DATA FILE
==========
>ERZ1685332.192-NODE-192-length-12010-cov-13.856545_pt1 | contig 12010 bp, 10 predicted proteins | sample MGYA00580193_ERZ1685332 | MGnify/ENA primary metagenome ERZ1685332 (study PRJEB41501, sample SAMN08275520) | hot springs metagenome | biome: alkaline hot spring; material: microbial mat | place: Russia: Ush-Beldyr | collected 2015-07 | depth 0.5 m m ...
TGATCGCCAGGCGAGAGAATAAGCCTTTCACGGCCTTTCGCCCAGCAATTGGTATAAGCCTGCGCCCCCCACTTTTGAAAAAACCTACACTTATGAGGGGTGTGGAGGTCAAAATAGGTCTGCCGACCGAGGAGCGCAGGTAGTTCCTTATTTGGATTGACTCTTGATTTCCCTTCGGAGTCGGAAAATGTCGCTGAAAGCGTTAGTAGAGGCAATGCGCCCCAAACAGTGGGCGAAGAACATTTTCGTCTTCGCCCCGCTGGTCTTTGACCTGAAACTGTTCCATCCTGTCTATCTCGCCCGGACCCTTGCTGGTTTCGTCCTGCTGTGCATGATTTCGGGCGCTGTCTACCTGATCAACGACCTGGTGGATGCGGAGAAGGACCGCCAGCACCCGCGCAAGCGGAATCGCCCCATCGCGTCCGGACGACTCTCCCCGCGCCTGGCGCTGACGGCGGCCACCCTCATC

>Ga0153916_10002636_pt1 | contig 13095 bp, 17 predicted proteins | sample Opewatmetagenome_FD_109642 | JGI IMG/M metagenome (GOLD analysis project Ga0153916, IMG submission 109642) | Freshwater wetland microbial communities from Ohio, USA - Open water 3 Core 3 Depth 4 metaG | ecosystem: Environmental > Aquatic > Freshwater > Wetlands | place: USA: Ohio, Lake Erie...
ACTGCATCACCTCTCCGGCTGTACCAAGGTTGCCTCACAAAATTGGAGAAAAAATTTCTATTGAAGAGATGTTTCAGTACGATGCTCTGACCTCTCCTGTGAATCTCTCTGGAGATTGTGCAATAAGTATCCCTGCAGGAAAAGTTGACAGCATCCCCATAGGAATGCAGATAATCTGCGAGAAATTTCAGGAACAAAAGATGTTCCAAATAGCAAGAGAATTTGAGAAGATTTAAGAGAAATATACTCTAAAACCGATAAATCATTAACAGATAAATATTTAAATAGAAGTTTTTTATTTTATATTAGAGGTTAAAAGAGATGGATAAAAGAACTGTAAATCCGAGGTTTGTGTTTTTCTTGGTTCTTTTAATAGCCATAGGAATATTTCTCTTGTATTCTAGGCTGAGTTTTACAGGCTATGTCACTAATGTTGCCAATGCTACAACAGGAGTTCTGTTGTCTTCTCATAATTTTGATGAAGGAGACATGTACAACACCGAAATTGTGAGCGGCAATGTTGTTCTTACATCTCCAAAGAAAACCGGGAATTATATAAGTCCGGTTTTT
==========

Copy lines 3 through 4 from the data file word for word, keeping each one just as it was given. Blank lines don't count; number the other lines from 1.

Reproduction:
>Ga0153916_10002636_pt1 | contig 13095 bp, 17 predicted proteins | sample Opewatmetagenome_FD_109642 | JGI IMG/M metagenome (GOLD analysis project Ga0153916, IMG submission 109642) | Freshwater wetland microbial communities from Ohio, USA - Open water 3 Core 3 Depth 4 metaG | ecosystem: Environmental > Aquatic > Freshwater > Wetlands | place: USA: Ohio, Lake Erie...
ACTGCATCACCTCTCCGGCTGTACCAAGGTTGCCTCACAAAATTGGAGAAAAAATTTCTATTGAAGAGATGTTTCAGTACGATGCTCTGACCTCTCCTGTGAATCTCTCTGGAGATTGTGCAATAAGTATCCCTGCAGGAAAAGTTGACAGCATCCCCATAGGAATGCAGATAATCTGCGAGAAATTTCAGGAACAAAAGATGTTCCAAATAGCAAGAGAATTTGAGAAGATTTAAGAGAAATATACTCTAAAACCGATAAATCATTAACAGATAAATATTTAAATAGAAGTTTTTTATTTTATATTAGAGGTTAAAAGAGATGGATAAAAGAACTGTAAATCCGAGGTTTGTGTTTTTCTTGGTTCTTTTAATAGCCATAGGAATATTTCTCTTGTATTCTAGGCTGAGTTTTACAGGCTATGTCACTAATGTTGCCAATGCTACAACAGGAGTTCTGTTGTCTTCTCATAATTTTGATGAAGGAGACATGTACAACACCGAAATTGTGAGCGGCAATGTTGTTCTTACATCTCCAAAGAAAACCGGGAATTATATAAGTCCGGTTTTT